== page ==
So it’s taken me a solid five days to realize that the issue of Entertainment Weekly that I received in my mailbox nearly two weeks ago was a double issue meant to fill the span of two weeks worth of issues. I’d seriously spent those five days trying to figure out (a) why my mail carrier nicked my copy and (b) what sort of revenge would be appropriate.
Now that I’ve calmed down and stopped anticipating my missing issue, it’s probably time to critique the batch of albums those folks at EW have deemed “new classics,” specifically when it comes to hip-hop.
(#2) The Miseducation of Lauryn Hill – Oh, Lauryn! I remember her when she was the only reason to watch Fugees videos. And while I don’t have this album, I can completely understand why everyone (over)rates it so. It provided a nice counterbalance to Foxy Brown and Lil Kim, who were both at their peak. It was a fun, intelligent and heartfelt album. And it provided “more than hip-hop” (as though the genre is something artists must struggle to transcend). I still think the album is overrated by everyone, especially the folks at EW.
(#4) The College Dropout – I like Kanye, but I think they made the wrong call in terms of the album. I think Late Registration is a stronger effort.
(#7) The Blueprint – They got this one right. No complaints, no qualms. This album is indeed top-ten material. The real Jay-Z came back and brought Just Blaze and Kanye West with him. How can anyone deny the greatness of this album? (You know who I’m talking to.)
(#12) Stankonia – I’m not saying that OutKast doesn’t deserve to be on the list, but white people love OutKast. I’d have picked Aquemini or ATLiens, but Stankonia is cool too.
(#15) The Marshall Mathers LP – See, right around here I wonder if there is any distinction being made between “groundbreaking” and “classic.” I think this album is groundbreaking and has some classic songs, but as an effort, it falls a bit short of classic.
(#18) People’s Instinctive Travels and the Paths of Rhythm – Huh?! Really? This is the Tribe album that makes the cut? This is no one’s favorite Tribe album, not even Jarobi. If you’re old enough to be a Tribe fan, your favorite is either is The Low End Theory or Midnight Mauraders, depending on which one you were exposed to first. But no one in their right mind picks People’s Instinctive Travels.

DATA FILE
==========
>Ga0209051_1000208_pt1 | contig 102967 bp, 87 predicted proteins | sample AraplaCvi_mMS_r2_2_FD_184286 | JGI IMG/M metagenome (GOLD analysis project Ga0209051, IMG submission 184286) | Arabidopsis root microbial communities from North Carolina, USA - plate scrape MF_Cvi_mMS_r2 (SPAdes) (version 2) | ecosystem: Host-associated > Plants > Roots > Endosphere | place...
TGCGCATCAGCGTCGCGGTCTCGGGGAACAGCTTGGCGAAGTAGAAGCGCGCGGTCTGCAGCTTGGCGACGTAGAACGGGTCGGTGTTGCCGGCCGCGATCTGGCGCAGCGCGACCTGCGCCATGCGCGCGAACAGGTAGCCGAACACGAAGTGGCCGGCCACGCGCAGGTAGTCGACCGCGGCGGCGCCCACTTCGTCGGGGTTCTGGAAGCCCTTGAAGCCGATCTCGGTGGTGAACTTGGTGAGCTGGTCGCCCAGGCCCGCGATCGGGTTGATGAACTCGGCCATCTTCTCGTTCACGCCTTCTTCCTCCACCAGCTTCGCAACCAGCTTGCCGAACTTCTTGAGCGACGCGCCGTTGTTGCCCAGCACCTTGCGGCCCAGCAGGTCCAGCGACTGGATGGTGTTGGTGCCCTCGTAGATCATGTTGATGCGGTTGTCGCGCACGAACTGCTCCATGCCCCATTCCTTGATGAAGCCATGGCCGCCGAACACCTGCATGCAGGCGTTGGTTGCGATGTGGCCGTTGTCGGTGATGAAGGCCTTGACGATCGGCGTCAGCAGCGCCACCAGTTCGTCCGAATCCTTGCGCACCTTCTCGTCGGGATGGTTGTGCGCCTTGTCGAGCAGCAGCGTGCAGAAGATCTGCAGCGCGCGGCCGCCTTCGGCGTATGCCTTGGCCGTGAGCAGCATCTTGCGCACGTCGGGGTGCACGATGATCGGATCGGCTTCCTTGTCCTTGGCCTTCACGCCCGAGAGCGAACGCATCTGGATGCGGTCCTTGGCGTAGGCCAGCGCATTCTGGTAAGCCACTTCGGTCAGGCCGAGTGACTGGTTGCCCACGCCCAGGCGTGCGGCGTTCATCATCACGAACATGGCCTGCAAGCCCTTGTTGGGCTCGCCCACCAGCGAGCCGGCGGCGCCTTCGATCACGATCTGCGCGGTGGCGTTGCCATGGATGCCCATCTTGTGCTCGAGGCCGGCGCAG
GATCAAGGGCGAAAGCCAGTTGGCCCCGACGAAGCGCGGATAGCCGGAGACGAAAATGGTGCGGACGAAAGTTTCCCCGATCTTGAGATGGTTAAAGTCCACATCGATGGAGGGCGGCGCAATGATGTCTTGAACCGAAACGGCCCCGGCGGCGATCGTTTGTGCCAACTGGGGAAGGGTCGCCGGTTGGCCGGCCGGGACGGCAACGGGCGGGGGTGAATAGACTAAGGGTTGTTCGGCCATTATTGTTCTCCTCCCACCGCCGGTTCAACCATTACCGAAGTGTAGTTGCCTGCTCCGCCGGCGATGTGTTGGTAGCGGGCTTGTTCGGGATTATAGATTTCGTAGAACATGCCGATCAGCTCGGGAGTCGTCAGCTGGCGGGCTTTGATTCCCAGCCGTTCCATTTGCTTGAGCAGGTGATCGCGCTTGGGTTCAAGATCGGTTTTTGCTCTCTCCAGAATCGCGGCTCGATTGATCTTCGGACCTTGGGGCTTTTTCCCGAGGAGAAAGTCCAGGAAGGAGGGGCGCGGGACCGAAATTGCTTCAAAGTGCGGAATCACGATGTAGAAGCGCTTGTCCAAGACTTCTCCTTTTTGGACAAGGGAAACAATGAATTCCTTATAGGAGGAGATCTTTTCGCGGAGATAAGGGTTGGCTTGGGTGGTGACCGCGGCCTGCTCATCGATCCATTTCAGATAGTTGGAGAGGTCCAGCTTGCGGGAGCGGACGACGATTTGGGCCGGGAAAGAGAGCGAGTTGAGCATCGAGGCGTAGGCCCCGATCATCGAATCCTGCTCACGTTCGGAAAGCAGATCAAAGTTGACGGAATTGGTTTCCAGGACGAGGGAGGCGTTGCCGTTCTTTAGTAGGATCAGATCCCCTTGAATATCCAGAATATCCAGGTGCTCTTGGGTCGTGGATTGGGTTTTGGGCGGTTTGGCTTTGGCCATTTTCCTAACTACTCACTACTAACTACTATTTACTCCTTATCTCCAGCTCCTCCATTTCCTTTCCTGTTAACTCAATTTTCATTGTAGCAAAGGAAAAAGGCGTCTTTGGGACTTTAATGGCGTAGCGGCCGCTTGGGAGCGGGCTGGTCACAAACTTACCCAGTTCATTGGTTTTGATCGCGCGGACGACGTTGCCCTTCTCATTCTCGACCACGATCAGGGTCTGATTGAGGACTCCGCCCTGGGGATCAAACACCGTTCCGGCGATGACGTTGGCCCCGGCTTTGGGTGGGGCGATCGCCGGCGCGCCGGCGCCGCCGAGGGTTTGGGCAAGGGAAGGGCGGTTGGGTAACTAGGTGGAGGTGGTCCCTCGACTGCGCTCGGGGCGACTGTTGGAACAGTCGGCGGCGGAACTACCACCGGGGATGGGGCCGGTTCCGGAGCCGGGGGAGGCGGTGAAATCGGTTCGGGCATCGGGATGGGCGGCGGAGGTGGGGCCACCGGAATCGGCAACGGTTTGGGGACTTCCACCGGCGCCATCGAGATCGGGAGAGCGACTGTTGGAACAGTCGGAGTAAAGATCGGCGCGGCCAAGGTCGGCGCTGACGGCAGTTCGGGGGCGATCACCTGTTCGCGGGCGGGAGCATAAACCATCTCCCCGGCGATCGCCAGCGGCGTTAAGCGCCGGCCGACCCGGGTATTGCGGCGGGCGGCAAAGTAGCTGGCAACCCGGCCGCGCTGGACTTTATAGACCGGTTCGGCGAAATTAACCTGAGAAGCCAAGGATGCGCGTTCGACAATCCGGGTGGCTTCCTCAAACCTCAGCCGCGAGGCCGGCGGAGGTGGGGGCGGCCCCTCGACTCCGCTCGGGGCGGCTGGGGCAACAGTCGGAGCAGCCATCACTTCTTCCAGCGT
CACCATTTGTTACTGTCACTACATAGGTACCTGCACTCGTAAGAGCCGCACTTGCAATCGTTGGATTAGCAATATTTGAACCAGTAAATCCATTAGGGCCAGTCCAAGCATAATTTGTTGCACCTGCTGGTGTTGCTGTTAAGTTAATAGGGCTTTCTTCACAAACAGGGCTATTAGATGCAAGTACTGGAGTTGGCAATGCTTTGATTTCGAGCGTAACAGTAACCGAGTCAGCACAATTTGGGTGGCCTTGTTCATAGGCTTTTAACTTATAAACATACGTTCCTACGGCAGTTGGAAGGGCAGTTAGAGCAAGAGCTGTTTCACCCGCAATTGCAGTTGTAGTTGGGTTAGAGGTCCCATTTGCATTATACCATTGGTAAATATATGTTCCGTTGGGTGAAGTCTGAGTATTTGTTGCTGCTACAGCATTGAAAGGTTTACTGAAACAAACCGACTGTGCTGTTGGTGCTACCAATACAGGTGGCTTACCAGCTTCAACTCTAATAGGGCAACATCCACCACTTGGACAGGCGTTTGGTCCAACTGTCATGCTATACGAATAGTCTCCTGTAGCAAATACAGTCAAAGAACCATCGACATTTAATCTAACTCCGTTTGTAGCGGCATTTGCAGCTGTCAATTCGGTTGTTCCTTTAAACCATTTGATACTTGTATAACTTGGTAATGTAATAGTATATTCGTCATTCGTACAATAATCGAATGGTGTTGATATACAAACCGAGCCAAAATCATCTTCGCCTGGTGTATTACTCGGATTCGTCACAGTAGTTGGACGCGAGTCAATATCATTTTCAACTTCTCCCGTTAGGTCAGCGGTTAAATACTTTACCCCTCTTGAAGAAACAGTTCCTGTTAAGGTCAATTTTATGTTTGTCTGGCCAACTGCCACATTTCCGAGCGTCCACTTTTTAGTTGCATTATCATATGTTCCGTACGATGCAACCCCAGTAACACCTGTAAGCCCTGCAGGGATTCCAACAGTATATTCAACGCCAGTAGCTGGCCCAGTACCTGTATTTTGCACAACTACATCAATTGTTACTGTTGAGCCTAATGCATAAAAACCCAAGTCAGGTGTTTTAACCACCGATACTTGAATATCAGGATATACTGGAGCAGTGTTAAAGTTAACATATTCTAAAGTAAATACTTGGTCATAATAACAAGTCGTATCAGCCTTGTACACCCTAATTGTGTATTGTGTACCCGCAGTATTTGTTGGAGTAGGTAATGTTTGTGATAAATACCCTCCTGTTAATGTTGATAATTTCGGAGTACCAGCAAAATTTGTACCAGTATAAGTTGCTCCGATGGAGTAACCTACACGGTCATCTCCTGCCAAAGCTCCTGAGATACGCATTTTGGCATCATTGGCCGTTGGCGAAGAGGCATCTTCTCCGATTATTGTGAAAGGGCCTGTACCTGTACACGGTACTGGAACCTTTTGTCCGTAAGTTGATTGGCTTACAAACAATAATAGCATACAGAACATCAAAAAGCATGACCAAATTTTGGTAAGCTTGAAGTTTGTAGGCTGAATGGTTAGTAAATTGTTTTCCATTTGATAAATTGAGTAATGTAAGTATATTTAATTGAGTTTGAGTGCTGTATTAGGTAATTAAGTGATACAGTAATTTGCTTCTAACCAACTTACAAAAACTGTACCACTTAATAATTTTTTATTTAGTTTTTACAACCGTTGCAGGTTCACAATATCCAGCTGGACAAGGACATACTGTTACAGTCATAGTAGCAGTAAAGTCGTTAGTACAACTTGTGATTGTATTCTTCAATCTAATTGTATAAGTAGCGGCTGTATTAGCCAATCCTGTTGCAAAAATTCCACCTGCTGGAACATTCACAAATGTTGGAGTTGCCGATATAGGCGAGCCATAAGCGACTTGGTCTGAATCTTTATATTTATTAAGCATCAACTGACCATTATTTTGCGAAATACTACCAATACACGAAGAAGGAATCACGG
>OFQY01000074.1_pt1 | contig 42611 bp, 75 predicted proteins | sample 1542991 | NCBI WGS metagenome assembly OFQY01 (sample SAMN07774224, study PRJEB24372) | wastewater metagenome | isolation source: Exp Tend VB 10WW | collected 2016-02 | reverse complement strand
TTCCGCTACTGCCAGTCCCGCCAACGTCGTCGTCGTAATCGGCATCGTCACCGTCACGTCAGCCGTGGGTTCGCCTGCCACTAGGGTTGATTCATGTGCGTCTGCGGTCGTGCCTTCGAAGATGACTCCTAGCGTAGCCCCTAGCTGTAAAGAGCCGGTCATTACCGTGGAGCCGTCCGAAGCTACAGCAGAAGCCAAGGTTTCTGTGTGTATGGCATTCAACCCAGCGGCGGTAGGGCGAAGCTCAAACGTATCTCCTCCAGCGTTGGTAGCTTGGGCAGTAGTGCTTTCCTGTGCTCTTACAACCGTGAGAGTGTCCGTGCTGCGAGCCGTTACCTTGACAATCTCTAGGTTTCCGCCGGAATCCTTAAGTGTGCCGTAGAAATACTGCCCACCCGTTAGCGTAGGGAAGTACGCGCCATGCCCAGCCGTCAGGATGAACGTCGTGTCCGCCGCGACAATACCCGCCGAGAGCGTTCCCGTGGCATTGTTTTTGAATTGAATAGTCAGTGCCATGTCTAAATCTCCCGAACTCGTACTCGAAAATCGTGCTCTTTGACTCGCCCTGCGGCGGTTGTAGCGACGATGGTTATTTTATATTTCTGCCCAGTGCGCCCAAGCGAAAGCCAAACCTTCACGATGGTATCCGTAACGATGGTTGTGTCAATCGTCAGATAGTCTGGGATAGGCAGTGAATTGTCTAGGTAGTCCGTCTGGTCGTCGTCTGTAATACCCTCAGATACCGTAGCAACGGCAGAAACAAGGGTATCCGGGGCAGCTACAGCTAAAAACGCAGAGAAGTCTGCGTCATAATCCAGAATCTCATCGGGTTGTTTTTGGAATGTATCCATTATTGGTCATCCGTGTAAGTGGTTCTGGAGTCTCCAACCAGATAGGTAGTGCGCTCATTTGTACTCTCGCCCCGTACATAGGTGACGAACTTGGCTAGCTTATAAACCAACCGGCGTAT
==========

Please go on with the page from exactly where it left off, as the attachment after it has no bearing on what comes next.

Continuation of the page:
(#22) 3 Feet High and Rising – Again, this is a popular pick. I’m not saying it’s not deserved; I dig the album. But if I were picking a De La album it’d be a different one.
(#28) Illmatic – Wait, People’s Instinctive Travels and the Paths of Rhythm ranks higher than this? OutKast is higher than this? And with that, this list of “new classics” is officially suspect.
(#38) Raising Hell – It is nice of EW to remember the geriatric set. I kid, but really, putting Run-D.M.C. on a list of “classics” is redundant.
(#40) Ready to Die – I am really OK with this one right where it is.
(#42) Enter the Wu-Tang (36 Chambers) – Really? This album launched a couple of solo careers, laid the groundwork for a movement and it can’t make it into the top twenty? Too low, EW. Too low.
(#43) Paul’s Boutique – This one surprises me. I would have sworn that the Beasties would easily have been top-ten material. I think this one may be a bit too low, too.
(#51) The Score – Dope album, that I thought would have ranked higher, though putting Laruyn at #2 probably hurt its chances. I’ve got no beef with its placement.
(#55) It Takes a Nation of Millions to Hold Us Back – I would have liked to see this one crack the top fifty, but it’s close enough to keep me complacent. And I think that this album just barely edges out Fear of a Black Planet as their best effort.
(#61) Paid in Full – I’m really just glad it made the list.
(#66) The Chronic – Wow. This surprises me because it was just as groundbreaking and had as many hit singles as The Marshall Mathers LP. I think Dr. Dre is the most overrated person in hip-hop and even I think The Chronic should be higher. It should clearly be in the low 60s.
(#87) All Eyez on Me – Yeah, that sounds about right.
(#95) Trap Muzik – Way, way too high.
Next time: Snubs!
Tags: 2Pac, Beastie Boys, De La Soul, Eminem, Jay-Z, Kanye West, OutKast, Tupac